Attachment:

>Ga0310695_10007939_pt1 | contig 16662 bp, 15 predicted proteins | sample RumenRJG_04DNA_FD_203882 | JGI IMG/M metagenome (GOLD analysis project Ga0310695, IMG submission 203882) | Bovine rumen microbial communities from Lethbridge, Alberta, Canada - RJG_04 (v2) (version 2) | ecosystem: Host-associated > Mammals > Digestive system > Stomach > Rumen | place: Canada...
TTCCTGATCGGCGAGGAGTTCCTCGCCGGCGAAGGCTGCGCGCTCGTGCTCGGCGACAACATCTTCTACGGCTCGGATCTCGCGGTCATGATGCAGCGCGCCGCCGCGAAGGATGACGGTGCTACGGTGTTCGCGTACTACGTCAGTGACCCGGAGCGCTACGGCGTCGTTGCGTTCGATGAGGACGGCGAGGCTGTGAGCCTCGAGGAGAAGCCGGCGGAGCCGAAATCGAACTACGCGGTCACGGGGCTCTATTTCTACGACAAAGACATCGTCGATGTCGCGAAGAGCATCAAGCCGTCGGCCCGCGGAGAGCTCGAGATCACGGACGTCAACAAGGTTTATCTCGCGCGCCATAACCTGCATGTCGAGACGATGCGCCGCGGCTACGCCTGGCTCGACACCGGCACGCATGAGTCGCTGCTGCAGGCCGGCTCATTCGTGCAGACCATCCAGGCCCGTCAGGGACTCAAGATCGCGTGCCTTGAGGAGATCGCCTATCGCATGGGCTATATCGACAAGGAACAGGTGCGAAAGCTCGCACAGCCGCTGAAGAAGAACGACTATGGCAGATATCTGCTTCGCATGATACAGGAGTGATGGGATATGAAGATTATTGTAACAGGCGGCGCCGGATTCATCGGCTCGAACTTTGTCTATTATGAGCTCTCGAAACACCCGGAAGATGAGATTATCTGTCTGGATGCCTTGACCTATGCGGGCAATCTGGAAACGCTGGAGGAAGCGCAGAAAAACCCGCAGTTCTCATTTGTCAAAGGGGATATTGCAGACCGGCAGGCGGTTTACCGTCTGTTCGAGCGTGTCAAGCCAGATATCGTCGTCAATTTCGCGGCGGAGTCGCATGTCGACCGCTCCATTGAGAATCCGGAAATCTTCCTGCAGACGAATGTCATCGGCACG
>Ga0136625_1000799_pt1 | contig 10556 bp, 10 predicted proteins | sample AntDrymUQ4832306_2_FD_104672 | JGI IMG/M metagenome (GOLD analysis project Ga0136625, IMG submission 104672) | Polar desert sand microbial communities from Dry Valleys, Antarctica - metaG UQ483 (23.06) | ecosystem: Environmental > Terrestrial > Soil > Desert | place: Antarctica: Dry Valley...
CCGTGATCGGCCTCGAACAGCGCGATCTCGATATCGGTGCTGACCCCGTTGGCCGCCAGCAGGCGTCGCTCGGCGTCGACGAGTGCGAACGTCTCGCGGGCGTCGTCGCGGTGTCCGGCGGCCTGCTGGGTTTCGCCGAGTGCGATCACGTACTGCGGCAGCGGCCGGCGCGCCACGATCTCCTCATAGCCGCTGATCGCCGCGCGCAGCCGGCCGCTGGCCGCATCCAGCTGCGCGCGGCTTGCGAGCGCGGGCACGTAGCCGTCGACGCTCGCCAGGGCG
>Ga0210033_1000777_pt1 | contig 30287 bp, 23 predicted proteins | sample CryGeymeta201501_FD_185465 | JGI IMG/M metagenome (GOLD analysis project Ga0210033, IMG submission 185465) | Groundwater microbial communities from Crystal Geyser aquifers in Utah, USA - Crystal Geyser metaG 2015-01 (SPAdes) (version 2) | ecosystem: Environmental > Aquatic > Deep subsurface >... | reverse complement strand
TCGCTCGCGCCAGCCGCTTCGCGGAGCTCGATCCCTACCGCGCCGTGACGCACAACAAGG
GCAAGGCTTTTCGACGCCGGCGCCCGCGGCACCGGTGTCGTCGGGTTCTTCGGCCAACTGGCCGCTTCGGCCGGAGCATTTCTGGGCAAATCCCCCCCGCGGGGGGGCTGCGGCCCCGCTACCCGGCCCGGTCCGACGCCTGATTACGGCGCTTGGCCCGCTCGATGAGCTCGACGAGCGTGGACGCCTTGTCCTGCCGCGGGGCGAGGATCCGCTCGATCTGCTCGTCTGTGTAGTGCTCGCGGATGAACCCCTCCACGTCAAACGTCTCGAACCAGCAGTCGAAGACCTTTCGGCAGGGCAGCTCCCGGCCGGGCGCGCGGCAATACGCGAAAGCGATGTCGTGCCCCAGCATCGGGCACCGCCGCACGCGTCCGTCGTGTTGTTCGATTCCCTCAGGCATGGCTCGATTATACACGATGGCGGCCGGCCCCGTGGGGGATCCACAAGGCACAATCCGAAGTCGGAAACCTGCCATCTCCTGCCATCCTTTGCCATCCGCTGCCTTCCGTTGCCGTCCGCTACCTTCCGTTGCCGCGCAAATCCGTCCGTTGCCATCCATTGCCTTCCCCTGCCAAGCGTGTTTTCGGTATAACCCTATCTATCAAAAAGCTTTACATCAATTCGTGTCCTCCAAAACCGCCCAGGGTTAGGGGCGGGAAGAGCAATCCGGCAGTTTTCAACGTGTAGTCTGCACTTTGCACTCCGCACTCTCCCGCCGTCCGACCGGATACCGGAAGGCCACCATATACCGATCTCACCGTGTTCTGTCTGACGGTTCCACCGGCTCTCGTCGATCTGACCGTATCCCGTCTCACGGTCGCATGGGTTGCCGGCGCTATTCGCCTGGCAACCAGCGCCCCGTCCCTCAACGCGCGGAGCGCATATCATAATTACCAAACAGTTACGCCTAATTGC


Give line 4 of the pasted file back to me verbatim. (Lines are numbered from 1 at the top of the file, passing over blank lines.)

CCGTGATCGGCCTCGAACAGCGCGATCTCGATATCGGTGCTGACCCCGTTGGCCGCCAGCAGGCGTCGCTCGGCGTCGACGAGTGCGAACGTCTCGCGGGCGTCGTCGCGGTGTCCGGCGGCCTGCTGGGTTTCGCCGAGTGCGATCACGTACTGCGGCAGCGGCCGGCGCGCCACGATCTCCTCATAGCCGCTGATCGCCGCGCGCAGCCGGCCGCTGGCCGCATCCAGCTGCGCGCGGCTTGCGAGCGCGGGCACGTAGCCGTCGACGCTCGCCAGGGCG